Most luxury cars fail new frontal crash test

The Insurance Institute for Highway Safety recently introduced a new crash test which revealed disturbing safety deficiencies in many luxury cars. Most luxury-model cars tested failed the new crash test despite high overall safety ratings. Of 11 midsize luxury cars tested only two vehicles, the Acura TL and the Volvo S60, earned good ratings, while the Infiniti G was rated as acceptable

The new test mimics crashes in which the front driver-side corner of a car collides with another vehicle or an object such as a tree or utility pole. A 2009 institute study found these “small overlap frontal” collisions accounted for nearly 25 percent of frontal crashes that result in serious or fatal injury to occupants in the front seat. Another 24 percent of frontal crashes were “moderate overlap crashes, although they likely occurred at much higher speeds than the Institute’s moderate overlap test,” according to the report.

All of the models passed the institute’s standard moderate overlap frontal test in which the impact is spread out over a larger area of the vehicle’s front end.

“Nearly every new car performs well in other frontal crash tests conducted by the Institute and the federal government, but we still see more than 10,000 deaths in frontal crashes each year,” said Adrian Lund, president of the insurance-industry funded institute.

“Small overlap crashes are a major source of these fatalities. This new test program is based on years of analyzing real-world frontal crashes and then replicating them in our crash test facility to determine how people are being seriously injured and how cars can be designed to protect them better. We think this is the next step in improving frontal crash protection.”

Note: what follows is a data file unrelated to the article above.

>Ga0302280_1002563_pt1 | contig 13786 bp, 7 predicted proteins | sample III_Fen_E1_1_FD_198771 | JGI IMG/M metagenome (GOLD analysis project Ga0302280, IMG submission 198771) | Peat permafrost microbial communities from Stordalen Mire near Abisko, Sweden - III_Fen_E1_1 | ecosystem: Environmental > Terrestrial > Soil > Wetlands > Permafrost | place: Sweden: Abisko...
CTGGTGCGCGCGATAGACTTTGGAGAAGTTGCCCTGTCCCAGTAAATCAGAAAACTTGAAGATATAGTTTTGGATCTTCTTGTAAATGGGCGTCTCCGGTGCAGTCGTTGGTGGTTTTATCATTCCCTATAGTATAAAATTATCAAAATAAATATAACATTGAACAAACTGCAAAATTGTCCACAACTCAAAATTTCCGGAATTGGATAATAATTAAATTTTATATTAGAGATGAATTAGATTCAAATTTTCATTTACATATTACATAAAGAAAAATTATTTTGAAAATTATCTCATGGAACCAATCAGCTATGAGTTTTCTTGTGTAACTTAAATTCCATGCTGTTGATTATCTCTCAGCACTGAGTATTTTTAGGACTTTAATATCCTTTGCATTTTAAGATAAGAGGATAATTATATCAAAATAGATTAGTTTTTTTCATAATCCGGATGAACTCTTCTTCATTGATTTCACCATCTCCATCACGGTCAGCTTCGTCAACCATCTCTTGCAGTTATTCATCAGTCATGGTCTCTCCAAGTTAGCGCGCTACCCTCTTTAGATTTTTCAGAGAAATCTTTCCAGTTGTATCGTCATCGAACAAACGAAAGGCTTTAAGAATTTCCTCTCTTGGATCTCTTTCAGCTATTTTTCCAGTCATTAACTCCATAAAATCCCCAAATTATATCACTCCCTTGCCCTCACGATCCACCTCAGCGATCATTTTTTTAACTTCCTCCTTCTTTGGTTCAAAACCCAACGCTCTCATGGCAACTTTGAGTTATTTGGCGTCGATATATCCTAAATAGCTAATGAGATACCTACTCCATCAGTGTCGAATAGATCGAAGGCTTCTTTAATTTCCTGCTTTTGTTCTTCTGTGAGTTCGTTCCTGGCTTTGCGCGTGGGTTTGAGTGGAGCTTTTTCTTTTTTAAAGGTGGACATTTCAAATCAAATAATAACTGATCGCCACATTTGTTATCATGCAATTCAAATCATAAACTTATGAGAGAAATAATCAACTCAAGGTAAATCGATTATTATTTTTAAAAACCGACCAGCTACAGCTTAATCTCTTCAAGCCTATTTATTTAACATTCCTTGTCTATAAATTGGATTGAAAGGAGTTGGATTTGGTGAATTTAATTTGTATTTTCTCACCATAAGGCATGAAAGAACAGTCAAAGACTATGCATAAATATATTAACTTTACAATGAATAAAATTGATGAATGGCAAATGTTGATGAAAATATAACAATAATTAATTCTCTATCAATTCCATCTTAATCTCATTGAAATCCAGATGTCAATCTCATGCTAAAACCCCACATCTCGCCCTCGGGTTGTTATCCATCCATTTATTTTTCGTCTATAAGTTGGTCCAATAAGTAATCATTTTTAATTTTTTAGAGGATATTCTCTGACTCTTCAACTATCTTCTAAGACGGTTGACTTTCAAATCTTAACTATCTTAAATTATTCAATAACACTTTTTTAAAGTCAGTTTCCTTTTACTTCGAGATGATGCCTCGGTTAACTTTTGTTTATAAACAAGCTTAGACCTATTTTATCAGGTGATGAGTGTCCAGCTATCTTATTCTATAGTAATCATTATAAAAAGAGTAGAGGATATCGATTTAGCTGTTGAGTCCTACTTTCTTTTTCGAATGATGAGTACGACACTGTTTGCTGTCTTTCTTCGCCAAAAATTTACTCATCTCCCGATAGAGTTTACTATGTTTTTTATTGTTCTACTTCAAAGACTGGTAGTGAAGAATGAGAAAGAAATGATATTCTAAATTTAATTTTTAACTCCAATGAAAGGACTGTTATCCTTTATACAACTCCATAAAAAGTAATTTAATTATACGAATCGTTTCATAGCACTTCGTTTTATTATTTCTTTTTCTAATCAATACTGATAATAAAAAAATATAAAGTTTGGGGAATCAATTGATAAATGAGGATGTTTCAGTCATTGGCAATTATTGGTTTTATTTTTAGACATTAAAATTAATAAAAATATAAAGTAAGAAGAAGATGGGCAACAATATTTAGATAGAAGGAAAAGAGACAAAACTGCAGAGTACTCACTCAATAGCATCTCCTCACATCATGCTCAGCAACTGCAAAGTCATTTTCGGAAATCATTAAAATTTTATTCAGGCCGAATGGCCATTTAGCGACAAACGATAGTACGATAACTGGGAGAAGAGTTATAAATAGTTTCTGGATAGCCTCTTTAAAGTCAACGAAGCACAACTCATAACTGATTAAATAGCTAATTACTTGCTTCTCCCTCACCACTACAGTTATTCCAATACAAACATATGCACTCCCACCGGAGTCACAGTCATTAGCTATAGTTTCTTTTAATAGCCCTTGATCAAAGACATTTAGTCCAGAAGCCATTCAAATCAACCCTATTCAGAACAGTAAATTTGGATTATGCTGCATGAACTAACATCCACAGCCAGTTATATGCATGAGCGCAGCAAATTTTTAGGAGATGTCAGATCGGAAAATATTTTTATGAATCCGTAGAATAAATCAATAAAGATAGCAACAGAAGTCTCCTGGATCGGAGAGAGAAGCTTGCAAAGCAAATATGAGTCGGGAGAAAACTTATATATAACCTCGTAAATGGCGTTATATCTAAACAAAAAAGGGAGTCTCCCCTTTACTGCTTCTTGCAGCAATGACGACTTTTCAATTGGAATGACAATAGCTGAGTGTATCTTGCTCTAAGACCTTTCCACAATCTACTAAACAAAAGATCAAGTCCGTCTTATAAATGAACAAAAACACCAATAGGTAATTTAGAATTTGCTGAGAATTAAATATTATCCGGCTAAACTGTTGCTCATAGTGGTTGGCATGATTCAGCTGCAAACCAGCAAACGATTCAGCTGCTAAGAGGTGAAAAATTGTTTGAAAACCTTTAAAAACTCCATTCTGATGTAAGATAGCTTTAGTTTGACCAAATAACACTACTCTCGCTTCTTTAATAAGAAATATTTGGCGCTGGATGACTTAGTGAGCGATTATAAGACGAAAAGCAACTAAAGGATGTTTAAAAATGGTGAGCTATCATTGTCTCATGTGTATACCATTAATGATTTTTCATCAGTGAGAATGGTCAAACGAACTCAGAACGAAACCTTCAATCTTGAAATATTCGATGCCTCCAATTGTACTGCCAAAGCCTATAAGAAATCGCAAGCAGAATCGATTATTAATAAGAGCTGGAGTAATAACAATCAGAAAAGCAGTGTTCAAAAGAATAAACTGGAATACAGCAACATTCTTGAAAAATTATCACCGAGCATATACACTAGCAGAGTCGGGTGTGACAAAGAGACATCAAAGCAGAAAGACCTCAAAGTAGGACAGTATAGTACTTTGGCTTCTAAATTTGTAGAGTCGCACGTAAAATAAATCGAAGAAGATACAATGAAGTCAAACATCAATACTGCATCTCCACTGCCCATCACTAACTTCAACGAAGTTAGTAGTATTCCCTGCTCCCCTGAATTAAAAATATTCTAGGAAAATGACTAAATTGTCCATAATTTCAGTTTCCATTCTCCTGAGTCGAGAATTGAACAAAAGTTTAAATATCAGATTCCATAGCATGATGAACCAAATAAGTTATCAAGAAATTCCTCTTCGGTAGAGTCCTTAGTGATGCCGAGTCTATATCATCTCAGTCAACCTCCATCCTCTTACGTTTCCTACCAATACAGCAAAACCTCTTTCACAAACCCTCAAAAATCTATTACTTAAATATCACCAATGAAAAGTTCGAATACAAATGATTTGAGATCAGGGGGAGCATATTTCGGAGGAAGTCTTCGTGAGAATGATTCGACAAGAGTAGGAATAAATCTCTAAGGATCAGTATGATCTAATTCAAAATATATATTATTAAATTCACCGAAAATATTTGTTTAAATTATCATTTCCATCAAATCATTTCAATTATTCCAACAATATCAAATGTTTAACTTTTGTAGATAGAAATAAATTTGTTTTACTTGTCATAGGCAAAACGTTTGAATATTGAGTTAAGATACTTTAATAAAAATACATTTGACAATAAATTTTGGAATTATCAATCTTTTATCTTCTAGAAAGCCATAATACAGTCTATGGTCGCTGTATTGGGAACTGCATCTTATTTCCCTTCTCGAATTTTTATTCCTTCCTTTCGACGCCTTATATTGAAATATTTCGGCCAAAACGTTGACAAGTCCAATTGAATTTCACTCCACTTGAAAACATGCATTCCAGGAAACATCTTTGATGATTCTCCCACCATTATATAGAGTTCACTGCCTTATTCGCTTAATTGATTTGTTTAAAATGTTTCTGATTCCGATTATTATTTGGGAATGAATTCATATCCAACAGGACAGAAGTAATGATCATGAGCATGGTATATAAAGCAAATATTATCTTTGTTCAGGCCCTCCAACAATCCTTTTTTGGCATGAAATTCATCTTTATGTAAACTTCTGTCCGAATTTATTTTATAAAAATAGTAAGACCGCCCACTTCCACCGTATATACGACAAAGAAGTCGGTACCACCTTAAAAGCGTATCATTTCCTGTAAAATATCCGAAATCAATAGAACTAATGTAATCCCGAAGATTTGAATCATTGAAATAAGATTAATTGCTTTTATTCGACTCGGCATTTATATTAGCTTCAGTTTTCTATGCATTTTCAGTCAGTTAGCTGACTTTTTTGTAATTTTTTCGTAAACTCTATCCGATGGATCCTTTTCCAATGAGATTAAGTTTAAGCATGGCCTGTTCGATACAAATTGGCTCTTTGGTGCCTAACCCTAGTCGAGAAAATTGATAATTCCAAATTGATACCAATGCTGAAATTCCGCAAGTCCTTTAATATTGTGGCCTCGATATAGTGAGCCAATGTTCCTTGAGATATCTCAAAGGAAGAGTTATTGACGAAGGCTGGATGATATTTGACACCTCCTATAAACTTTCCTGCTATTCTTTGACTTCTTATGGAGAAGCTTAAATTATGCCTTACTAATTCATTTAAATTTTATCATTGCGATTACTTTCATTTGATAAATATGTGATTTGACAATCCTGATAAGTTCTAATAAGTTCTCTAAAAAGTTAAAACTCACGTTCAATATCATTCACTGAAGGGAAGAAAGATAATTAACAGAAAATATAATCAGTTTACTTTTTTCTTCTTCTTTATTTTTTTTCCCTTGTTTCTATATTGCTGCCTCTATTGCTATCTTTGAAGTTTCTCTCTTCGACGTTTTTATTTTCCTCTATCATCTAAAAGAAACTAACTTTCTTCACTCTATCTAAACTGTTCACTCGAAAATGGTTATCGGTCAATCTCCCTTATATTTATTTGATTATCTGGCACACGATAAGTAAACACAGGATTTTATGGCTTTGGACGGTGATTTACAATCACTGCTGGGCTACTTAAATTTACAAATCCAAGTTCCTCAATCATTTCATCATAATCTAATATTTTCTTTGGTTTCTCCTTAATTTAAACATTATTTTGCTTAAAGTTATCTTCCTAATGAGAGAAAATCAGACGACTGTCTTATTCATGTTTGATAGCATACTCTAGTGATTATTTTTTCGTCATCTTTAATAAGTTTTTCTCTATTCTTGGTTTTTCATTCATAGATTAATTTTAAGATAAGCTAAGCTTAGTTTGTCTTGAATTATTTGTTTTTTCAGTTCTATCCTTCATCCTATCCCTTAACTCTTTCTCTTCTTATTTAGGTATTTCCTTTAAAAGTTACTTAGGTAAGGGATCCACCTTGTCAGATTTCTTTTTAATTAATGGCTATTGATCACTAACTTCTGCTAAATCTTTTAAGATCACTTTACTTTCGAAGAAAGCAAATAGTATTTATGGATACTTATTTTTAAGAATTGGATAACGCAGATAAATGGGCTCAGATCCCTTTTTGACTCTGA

The institute says the new test will be added to criteria for selecting its “Top Safety Pick” award. The National Highway Traffic Safety Administration also is considering a small overlap frontal crash test.

The report explains why the impact from a small overlap crash can pose a threat:

Most modern cars have safety cages built to withstand head-on collisions and moderate overlap frontal crashes with little deformation. At the same time, crush zones help manage crash energy to reduce forces on the occupant compartment. The main crush-zone structures are concentrated in the middle 50 percent of the front end. When a crash involves these structures, the occupant compartment is protected from intrusion, and front airbags and safety belts can effectively restrain and protect occupants.

Small overlap crashes are a different story. These crashes primarily affect a car’s outer edges, which aren’t well protected by the crush-zone structures. Crash forces go directly into the front wheel, suspension system and firewall. It is not uncommon for the wheel to be forced rearward into the footwell, contributing to even more intrusion in the occupant compartment and resulting in serious leg and foot injuries. To provide effective protection in small overlap crashes, the safety cage needs to resist crash forces that aren’t tempered by crush-zone structures. Widening these front-end structures also would help.

The institute next plans to test midsize, moderately priced cars, including such models as the Ford Fusion, Honda Accord and Toyota Camry.

For a link to the institute’s full report and a video of the crash tests being performed see

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